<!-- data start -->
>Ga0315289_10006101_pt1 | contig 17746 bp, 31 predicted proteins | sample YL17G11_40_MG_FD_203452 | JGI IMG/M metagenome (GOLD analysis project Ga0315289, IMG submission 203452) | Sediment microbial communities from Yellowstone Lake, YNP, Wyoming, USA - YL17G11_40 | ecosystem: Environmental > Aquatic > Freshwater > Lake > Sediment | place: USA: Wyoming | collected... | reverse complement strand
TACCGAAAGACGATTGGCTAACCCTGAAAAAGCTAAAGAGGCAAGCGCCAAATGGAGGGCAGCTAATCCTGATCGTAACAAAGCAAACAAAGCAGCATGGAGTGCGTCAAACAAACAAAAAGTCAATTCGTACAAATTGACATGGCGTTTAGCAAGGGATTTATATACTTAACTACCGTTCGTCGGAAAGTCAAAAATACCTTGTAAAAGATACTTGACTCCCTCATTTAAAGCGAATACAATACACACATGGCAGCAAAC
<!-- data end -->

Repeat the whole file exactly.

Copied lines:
>Ga0315289_10006101_pt1 | contig 17746 bp, 31 predicted proteins | sample YL17G11_40_MG_FD_203452 | JGI IMG/M metagenome (GOLD analysis project Ga0315289, IMG submission 203452) | Sediment microbial communities from Yellowstone Lake, YNP, Wyoming, USA - YL17G11_40 | ecosystem: Environmental > Aquatic > Freshwater > Lake > Sediment | place: USA: Wyoming | collected... | reverse complement strand
TACCGAAAGACGATTGGCTAACCCTGAAAAAGCTAAAGAGGCAAGCGCCAAATGGAGGGCAGCTAATCCTGATCGTAACAAAGCAAACAAAGCAGCATGGAGTGCGTCAAACAAACAAAAAGTCAATTCGTACAAATTGACATGGCGTTTAGCAAGGGATTTATATACTTAACTACCGTTCGTCGGAAAGTCAAAAATACCTTGTAAAAGATACTTGACTCCCTCATTTAAAGCGAATACAATACACACATGGCAGCAAAC